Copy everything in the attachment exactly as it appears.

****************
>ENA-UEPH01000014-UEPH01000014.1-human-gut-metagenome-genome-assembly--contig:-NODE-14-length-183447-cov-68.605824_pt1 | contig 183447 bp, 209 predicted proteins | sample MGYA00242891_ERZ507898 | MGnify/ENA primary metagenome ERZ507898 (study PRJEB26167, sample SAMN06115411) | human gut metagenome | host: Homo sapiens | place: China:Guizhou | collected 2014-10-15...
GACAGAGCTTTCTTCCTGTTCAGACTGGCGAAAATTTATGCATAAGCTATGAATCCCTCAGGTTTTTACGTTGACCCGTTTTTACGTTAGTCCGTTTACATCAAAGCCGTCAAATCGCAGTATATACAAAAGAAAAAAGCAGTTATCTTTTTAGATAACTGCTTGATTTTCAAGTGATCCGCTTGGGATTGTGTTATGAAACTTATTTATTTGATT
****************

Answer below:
>ENA-UEPH01000014-UEPH01000014.1-human-gut-metagenome-genome-assembly--contig:-NODE-14-length-183447-cov-68.605824_pt1 | contig 183447 bp, 209 predicted proteins | sample MGYA00242891_ERZ507898 | MGnify/ENA primary metagenome ERZ507898 (study PRJEB26167, sample SAMN06115411) | human gut metagenome | host: Homo sapiens | place: China:Guizhou | collected 2014-10-15...
GACAGAGCTTTCTTCCTGTTCAGACTGGCGAAAATTTATGCATAAGCTATGAATCCCTCAGGTTTTTACGTTGACCCGTTTTTACGTTAGTCCGTTTACATCAAAGCCGTCAAATCGCAGTATATACAAAAGAAAAAAGCAGTTATCTTTTTAGATAACTGCTTGATTTTCAAGTGATCCGCTTGGGATTGTGTTATGAAACTTATTTATTTGATT